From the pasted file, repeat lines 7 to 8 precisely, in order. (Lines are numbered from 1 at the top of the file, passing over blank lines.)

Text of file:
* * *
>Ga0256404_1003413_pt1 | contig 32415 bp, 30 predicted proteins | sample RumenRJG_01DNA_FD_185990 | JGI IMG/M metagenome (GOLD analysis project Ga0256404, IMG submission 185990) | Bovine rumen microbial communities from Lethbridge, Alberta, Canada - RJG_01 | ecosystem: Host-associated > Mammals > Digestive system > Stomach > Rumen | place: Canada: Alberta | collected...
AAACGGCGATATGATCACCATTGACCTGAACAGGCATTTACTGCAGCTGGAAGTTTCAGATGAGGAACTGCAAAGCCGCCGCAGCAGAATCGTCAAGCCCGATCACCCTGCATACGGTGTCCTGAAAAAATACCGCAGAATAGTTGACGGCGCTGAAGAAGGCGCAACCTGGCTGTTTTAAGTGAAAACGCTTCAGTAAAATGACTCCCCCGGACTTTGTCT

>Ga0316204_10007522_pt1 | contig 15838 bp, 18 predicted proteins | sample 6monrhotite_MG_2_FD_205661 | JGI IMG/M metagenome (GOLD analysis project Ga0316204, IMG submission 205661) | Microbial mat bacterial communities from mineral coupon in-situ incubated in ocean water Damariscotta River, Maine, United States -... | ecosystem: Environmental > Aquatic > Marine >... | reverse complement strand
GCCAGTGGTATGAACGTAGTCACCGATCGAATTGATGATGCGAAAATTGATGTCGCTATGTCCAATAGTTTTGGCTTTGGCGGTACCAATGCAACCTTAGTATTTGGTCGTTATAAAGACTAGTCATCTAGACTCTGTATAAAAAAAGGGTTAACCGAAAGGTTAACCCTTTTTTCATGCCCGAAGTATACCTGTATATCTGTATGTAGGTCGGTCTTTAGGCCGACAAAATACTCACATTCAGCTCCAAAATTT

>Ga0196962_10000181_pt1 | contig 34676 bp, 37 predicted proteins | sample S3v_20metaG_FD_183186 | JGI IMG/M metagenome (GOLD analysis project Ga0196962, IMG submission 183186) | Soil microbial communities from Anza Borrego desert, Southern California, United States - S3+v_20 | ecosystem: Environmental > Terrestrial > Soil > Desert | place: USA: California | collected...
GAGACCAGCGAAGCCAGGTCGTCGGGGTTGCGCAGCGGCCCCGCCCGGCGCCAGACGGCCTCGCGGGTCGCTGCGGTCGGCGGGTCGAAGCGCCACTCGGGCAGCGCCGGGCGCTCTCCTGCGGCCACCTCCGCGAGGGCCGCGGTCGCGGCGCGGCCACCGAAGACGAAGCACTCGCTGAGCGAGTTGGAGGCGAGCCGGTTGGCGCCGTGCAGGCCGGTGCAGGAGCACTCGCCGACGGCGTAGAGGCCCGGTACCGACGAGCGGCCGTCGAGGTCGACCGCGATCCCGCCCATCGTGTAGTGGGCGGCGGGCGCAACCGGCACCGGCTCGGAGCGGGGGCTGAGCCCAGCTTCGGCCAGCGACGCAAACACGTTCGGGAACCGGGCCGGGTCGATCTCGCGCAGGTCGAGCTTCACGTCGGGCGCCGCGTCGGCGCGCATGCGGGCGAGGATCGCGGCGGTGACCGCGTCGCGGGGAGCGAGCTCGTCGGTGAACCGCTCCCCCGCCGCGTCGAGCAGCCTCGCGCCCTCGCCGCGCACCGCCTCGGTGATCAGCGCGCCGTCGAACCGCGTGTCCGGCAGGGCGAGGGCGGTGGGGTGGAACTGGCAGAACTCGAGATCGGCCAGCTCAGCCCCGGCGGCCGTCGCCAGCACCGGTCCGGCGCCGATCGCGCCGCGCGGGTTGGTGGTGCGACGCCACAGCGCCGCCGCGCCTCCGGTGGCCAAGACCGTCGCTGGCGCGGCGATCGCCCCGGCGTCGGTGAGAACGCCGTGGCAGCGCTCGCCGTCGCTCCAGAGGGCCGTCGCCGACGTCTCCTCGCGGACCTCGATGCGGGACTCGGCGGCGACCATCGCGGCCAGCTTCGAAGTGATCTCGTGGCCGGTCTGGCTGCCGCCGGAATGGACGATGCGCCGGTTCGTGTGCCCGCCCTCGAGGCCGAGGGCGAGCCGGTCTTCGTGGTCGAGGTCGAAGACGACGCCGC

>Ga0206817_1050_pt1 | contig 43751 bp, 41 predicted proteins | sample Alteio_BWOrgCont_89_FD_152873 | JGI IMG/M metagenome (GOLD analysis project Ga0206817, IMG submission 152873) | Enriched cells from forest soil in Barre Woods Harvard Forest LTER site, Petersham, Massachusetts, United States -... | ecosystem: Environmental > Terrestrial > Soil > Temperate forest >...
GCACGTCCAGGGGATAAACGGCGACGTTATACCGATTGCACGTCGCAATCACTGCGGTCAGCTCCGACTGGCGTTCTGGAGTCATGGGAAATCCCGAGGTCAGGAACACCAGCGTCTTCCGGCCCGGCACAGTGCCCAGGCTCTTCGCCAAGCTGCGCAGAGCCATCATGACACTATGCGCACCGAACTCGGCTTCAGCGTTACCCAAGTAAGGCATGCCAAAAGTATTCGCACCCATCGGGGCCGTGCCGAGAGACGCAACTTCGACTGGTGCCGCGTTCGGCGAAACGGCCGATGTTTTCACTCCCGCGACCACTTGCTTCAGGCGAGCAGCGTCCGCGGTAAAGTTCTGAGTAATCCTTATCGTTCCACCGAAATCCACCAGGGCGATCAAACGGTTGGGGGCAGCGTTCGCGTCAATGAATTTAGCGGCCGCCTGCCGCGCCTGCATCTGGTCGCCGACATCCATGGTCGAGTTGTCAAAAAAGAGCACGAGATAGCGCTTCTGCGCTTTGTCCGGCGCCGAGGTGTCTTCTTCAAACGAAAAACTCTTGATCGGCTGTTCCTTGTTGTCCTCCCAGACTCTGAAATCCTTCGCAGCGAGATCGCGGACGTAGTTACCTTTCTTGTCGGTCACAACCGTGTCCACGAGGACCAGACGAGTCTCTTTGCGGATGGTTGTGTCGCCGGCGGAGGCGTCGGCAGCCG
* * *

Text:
>Ga0206817_1050_pt1 | contig 43751 bp, 41 predicted proteins | sample Alteio_BWOrgCont_89_FD_152873 | JGI IMG/M metagenome (GOLD analysis project Ga0206817, IMG submission 152873) | Enriched cells from forest soil in Barre Woods Harvard Forest LTER site, Petersham, Massachusetts, United States -... | ecosystem: Environmental > Terrestrial > Soil > Temperate forest >...
GCACGTCCAGGGGATAAACGGCGACGTTATACCGATTGCACGTCGCAATCACTGCGGTCAGCTCCGACTGGCGTTCTGGAGTCATGGGAAATCCCGAGGTCAGGAACACCAGCGTCTTCCGGCCCGGCACAGTGCCCAGGCTCTTCGCCAAGCTGCGCAGAGCCATCATGACACTATGCGCACCGAACTCGGCTTCAGCGTTACCCAAGTAAGGCATGCCAAAAGTATTCGCACCCATCGGGGCCGTGCCGAGAGACGCAACTTCGACTGGTGCCGCGTTCGGCGAAACGGCCGATGTTTTCACTCCCGCGACCACTTGCTTCAGGCGAGCAGCGTCCGCGGTAAAGTTCTGAGTAATCCTTATCGTTCCACCGAAATCCACCAGGGCGATCAAACGGTTGGGGGCAGCGTTCGCGTCAATGAATTTAGCGGCCGCCTGCCGCGCCTGCATCTGGTCGCCGACATCCATGGTCGAGTTGTCAAAAAAGAGCACGAGATAGCGCTTCTGCGCTTTGTCCGGCGCCGAGGTGTCTTCTTCAAACGAAAAACTCTTGATCGGCTGTTCCTTGTTGTCCTCCCAGACTCTGAAATCCTTCGCAGCGAGATCGCGGACGTAGTTACCTTTCTTGTCGGTCACAACCGTGTCCACGAGGACCAGACGAGTCTCTTTGCGGATGGTTGTGTCGCCGGCGGAGGCGTCGGCAGCCG